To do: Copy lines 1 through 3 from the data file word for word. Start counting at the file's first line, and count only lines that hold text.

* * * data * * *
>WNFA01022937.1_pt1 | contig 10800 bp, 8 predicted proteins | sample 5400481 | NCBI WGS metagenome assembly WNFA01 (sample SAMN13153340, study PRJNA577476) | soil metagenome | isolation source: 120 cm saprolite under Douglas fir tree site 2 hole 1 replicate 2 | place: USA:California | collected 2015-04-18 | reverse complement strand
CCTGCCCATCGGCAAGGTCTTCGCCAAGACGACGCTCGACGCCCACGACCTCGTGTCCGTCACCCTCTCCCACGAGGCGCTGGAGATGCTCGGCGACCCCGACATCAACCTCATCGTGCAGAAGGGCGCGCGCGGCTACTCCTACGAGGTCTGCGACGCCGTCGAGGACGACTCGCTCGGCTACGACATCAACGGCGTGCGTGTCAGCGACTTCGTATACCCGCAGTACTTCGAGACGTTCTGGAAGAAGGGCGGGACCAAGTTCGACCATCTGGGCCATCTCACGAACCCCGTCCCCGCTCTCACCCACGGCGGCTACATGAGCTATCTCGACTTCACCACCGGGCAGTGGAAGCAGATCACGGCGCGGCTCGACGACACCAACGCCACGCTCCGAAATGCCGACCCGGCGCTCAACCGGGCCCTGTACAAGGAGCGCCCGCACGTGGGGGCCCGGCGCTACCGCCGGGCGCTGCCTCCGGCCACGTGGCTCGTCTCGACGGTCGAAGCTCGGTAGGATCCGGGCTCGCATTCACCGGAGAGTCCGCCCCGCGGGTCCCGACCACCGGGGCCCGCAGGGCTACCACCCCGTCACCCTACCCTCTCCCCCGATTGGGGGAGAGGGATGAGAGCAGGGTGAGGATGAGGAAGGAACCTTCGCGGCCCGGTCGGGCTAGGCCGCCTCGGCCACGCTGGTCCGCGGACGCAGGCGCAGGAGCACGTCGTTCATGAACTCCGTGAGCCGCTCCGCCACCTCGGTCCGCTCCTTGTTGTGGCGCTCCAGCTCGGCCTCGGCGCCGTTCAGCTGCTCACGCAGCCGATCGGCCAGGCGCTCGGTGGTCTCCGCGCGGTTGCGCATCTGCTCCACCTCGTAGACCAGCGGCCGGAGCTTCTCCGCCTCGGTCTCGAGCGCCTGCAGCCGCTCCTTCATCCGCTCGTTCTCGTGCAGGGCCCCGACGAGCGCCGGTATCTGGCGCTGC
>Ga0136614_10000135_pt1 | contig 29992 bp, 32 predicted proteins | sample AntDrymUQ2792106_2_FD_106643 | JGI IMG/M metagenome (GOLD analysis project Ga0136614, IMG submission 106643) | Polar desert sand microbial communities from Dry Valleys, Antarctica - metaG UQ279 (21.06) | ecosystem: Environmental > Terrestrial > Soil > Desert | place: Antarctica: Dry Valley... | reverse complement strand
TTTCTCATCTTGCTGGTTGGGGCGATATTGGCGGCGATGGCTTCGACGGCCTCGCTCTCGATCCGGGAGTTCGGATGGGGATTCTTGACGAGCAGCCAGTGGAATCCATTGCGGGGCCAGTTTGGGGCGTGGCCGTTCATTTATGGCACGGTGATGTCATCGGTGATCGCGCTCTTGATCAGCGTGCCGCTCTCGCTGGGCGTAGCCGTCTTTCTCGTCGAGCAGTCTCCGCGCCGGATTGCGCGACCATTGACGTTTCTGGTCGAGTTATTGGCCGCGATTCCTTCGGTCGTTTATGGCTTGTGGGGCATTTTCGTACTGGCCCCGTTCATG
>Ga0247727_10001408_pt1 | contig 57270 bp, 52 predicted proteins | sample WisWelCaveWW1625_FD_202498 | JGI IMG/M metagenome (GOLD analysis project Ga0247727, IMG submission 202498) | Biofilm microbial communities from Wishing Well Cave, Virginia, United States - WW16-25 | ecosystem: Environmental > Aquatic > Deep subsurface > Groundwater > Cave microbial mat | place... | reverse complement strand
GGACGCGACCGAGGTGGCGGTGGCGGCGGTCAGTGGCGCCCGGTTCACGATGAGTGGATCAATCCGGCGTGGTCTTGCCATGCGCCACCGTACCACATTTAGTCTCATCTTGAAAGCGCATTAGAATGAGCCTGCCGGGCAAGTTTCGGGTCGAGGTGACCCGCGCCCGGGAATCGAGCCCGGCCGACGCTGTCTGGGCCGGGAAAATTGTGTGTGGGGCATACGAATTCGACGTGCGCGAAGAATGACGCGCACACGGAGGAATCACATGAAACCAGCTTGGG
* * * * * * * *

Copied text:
>WNFA01022937.1_pt1 | contig 10800 bp, 8 predicted proteins | sample 5400481 | NCBI WGS metagenome assembly WNFA01 (sample SAMN13153340, study PRJNA577476) | soil metagenome | isolation source: 120 cm saprolite under Douglas fir tree site 2 hole 1 replicate 2 | place: USA:California | collected 2015-04-18 | reverse complement strand
CCTGCCCATCGGCAAGGTCTTCGCCAAGACGACGCTCGACGCCCACGACCTCGTGTCCGTCACCCTCTCCCACGAGGCGCTGGAGATGCTCGGCGACCCCGACATCAACCTCATCGTGCAGAAGGGCGCGCGCGGCTACTCCTACGAGGTCTGCGACGCCGTCGAGGACGACTCGCTCGGCTACGACATCAACGGCGTGCGTGTCAGCGACTTCGTATACCCGCAGTACTTCGAGACGTTCTGGAAGAAGGGCGGGACCAAGTTCGACCATCTGGGCCATCTCACGAACCCCGTCCCCGCTCTCACCCACGGCGGCTACATGAGCTATCTCGACTTCACCACCGGGCAGTGGAAGCAGATCACGGCGCGGCTCGACGACACCAACGCCACGCTCCGAAATGCCGACCCGGCGCTCAACCGGGCCCTGTACAAGGAGCGCCCGCACGTGGGGGCCCGGCGCTACCGCCGGGCGCTGCCTCCGGCCACGTGGCTCGTCTCGACGGTCGAAGCTCGGTAGGATCCGGGCTCGCATTCACCGGAGAGTCCGCCCCGCGGGTCCCGACCACCGGGGCCCGCAGGGCTACCACCCCGTCACCCTACCCTCTCCCCCGATTGGGGGAGAGGGATGAGAGCAGGGTGAGGATGAGGAAGGAACCTTCGCGGCCCGGTCGGGCTAGGCCGCCTCGGCCACGCTGGTCCGCGGACGCAGGCGCAGGAGCACGTCGTTCATGAACTCCGTGAGCCGCTCCGCCACCTCGGTCCGCTCCTTGTTGTGGCGCTCCAGCTCGGCCTCGGCGCCGTTCAGCTGCTCACGCAGCCGATCGGCCAGGCGCTCGGTGGTCTCCGCGCGGTTGCGCATCTGCTCCACCTCGTAGACCAGCGGCCGGAGCTTCTCCGCCTCGGTCTCGAGCGCCTGCAGCCGCTCCTTCATCCGCTCGTTCTCGTGCAGGGCCCCGACGAGCGCCGGTATCTGGCGCTGC
>Ga0136614_10000135_pt1 | contig 29992 bp, 32 predicted proteins | sample AntDrymUQ2792106_2_FD_106643 | JGI IMG/M metagenome (GOLD analysis project Ga0136614, IMG submission 106643) | Polar desert sand microbial communities from Dry Valleys, Antarctica - metaG UQ279 (21.06) | ecosystem: Environmental > Terrestrial > Soil > Desert | place: Antarctica: Dry Valley... | reverse complement strand